OK, I can accept a certain amount of TBI on the battlefield. You run into some mean people out there, you’re going to get hurt, some of it will go to your head. But on the Football field? Why? What’s the point of sending young men in the prime of their lives to hurt each other so brutally? What’s the point?

The point is it makes money. Americans, like the Romans of a couple millennia ago, enjoy this stuff. I don’t begrudge them their joy. I don’t begrudge these young men of average to high intelligence their decision to trade in their brains for some cash. Those are choices mature adults should be permitted to make.

But don’t treat us, the readers, as if we too have sustained TBI with drivel like this from NFL commissioner Goodell:

“Together, we can make a big difference, sharing medical research, and helping players and fighters and bringing a greater awareness to society as well. I believe we can change our cultures, with athletes and soldiers sharing their experiences.”

Change our culture? You are the blessed commissioner – make it a game losing violation to bang into an opposing player in ways you wouldn’t dare treat someone’s car, much less someone’s God given body.

 

The NY Times wrote in 2010:

A 2000 study surveyed 1,090 former N.F.L. players and found more than 60 percent had suffered at least one concussion in their careers and 26 percent had had three or more. Those who had had concussions reported more problems with memory, concentration, speech impediments, headaches and other neurological problems than those who had not, the survey found.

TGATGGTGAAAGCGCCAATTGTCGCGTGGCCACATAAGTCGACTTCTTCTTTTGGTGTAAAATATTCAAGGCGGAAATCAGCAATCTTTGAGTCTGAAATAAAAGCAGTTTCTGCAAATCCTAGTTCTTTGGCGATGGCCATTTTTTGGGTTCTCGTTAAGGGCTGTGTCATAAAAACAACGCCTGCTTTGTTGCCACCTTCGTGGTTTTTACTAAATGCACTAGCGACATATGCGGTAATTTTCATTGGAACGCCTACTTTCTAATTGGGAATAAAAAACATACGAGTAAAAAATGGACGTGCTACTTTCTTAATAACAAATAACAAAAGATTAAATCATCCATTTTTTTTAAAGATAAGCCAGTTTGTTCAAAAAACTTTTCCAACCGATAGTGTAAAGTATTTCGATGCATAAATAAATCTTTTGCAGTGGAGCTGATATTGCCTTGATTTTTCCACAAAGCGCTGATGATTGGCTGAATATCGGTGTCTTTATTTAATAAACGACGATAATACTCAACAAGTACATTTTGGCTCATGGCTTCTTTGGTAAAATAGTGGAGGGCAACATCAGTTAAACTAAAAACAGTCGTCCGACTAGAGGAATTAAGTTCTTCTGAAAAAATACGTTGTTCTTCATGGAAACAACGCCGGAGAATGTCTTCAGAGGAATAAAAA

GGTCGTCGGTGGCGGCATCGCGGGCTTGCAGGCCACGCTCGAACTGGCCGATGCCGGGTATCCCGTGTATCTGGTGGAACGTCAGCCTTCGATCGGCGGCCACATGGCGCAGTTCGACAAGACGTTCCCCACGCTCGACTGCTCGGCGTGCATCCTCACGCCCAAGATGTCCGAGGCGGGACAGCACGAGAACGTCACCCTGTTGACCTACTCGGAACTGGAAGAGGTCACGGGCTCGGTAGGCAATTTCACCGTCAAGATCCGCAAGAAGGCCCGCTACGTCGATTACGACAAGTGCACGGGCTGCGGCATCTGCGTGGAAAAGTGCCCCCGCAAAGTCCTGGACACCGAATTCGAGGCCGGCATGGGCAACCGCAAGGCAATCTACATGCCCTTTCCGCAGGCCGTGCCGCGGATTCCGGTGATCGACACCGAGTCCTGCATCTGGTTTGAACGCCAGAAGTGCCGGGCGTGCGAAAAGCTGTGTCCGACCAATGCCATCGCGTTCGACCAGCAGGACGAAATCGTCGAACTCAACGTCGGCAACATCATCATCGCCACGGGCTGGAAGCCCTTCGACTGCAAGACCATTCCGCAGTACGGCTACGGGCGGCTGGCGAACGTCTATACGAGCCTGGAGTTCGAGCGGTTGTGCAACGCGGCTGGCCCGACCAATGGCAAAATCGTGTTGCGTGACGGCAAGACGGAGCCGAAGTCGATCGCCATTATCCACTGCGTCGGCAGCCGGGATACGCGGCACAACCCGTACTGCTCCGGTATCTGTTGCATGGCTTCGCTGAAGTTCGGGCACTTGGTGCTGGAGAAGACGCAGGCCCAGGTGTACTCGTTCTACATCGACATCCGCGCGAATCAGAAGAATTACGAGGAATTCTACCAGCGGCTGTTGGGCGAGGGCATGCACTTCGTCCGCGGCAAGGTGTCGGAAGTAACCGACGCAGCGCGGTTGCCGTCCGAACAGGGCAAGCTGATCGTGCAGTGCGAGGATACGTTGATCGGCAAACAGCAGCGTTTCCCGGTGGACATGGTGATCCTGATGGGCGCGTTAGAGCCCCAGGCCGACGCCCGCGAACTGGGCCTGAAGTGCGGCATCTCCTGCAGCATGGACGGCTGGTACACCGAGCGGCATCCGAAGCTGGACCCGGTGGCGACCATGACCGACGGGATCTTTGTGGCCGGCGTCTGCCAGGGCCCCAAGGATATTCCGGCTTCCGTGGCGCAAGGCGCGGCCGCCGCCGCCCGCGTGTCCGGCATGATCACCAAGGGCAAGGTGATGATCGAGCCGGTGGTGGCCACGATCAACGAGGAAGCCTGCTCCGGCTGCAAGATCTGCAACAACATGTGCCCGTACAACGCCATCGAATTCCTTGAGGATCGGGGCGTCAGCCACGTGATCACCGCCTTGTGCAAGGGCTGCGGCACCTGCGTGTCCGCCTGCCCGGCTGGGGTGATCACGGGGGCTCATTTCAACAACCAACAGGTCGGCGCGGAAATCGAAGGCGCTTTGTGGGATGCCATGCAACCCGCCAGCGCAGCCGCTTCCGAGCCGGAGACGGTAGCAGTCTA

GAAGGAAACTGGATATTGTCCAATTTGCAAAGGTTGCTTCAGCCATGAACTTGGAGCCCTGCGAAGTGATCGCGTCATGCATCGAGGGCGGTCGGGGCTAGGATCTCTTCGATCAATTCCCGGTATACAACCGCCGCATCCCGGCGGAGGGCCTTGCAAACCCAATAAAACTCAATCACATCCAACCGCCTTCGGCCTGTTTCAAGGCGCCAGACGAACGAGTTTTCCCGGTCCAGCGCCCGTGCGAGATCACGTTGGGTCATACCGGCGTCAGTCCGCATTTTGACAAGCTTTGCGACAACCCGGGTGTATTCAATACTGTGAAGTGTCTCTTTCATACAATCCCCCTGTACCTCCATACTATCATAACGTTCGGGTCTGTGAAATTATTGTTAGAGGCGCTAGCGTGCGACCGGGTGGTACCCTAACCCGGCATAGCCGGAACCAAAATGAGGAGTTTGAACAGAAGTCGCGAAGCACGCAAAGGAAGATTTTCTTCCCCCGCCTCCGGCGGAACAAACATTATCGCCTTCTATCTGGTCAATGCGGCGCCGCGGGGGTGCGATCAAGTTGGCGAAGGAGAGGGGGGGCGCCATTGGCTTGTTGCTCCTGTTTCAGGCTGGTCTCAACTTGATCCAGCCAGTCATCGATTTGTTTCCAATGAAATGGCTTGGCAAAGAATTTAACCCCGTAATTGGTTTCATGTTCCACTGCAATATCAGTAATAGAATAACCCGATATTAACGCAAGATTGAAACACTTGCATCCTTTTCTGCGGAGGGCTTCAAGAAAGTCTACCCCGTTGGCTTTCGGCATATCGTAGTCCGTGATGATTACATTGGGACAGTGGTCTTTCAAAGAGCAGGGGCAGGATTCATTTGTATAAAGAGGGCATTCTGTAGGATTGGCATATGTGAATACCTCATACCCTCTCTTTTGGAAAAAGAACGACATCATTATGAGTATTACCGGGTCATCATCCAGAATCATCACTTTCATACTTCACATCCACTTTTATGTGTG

A 2007 study conducted by the University of North Carolina’s Center for the Study of Retired Athletes found that of the 595 retired N.F.L. players who recalled sustaining three or more concussions on the football field, 20.2 percent said they had been found to have depression. That is three times the rate of players who have not sustained concussions.

And if that’s not enough, read up about potential links between repetitive head trauma in football and a serious health condition, called chronic traumatic encephalopathy (CTE). Originally associated with boxers, CTE is a type of neurological deterioration caused by repetitive head trauma. (Brawn and Brains: Looking at NFL Head Injuries).

I like Football, I’m a guy, I enjoy watching territorial wars, my brain is hardwired to go gaga over it. (The fact that I’m a Jet fan only means that I’m really bad at picking sides.) Still, I derive zero joy from seeing players getting hurt. I’m all for adopting the Touch Football rules. You got tagged with the ball – play stops.

It should open the field for less hefty and more agile and athletic defenders.

And would bring and end to TBI. Immediately.

This was my morning rant about things I can’t possibly change. I feel much better now and ready to move on with my day.

Israel Recognizes Reform, Conservative Rabbis – Bloggers Start Your Engines!

Wednesday, May 30th, 2012